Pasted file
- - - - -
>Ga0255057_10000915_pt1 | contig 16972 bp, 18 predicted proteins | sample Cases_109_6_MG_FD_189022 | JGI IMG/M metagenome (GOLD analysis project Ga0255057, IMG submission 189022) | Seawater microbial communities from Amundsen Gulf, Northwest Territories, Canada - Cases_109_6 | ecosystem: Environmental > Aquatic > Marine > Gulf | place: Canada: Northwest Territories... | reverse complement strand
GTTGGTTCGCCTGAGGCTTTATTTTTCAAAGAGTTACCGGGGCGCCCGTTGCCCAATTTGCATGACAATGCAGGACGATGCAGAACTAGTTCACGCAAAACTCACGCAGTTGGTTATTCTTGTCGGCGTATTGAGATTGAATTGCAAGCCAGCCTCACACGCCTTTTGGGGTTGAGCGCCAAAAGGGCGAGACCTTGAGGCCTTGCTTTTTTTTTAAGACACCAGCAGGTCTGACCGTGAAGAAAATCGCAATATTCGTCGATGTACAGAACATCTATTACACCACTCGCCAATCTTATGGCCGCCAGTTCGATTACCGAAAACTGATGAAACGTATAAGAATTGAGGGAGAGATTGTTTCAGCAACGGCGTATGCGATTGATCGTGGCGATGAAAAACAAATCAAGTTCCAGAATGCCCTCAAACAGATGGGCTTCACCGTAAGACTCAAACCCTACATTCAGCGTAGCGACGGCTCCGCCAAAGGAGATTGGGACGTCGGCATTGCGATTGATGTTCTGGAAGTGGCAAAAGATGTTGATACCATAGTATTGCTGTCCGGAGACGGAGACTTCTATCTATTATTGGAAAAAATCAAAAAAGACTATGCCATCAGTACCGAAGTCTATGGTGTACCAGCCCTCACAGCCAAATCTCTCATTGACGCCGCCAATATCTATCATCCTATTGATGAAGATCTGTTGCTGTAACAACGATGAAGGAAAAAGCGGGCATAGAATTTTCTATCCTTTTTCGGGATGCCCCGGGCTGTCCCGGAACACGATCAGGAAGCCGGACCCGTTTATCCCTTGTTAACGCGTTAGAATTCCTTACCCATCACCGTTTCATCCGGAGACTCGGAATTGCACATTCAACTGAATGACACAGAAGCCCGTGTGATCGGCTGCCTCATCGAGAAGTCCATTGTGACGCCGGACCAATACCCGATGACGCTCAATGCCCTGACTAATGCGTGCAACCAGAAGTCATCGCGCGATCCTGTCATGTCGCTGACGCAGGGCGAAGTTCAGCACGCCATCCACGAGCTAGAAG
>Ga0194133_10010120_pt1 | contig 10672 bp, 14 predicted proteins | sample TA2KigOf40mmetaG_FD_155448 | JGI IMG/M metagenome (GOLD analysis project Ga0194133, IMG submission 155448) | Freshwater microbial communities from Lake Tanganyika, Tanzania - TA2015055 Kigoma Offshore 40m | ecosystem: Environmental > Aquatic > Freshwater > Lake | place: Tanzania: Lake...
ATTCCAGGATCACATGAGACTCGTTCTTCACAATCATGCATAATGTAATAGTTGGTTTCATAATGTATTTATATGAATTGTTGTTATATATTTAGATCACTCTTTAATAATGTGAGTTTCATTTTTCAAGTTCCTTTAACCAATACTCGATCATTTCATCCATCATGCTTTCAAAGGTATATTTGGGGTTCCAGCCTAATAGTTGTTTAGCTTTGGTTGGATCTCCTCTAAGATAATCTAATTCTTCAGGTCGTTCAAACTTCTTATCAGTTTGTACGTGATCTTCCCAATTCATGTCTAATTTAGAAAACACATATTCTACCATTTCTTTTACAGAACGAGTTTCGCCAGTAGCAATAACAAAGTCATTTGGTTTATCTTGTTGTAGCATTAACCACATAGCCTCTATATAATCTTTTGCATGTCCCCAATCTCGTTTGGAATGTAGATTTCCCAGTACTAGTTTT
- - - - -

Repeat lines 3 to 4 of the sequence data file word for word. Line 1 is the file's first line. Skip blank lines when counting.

>Ga0194133_10010120_pt1 | contig 10672 bp, 14 predicted proteins | sample TA2KigOf40mmetaG_FD_155448 | JGI IMG/M metagenome (GOLD analysis project Ga0194133, IMG submission 155448) | Freshwater microbial communities from Lake Tanganyika, Tanzania - TA2015055 Kigoma Offshore 40m | ecosystem: Environmental > Aquatic > Freshwater > Lake | place: Tanzania: Lake...
ATTCCAGGATCACATGAGACTCGTTCTTCACAATCATGCATAATGTAATAGTTGGTTTCATAATGTATTTATATGAATTGTTGTTATATATTTAGATCACTCTTTAATAATGTGAGTTTCATTTTTCAAGTTCCTTTAACCAATACTCGATCATTTCATCCATCATGCTTTCAAAGGTATATTTGGGGTTCCAGCCTAATAGTTGTTTAGCTTTGGTTGGATCTCCTCTAAGATAATCTAATTCTTCAGGTCGTTCAAACTTCTTATCAGTTTGTACGTGATCTTCCCAATTCATGTCTAATTTAGAAAACACATATTCTACCATTTCTTTTACAGAACGAGTTTCGCCAGTAGCAATAACAAAGTCATTTGGTTTATCTTGTTGTAGCATTAACCACATAGCCTCTATATAATCTTTTGCATGTCCCCAATCTCGTTTGGAATGTAGATTTCCCAGTACTAGTTTT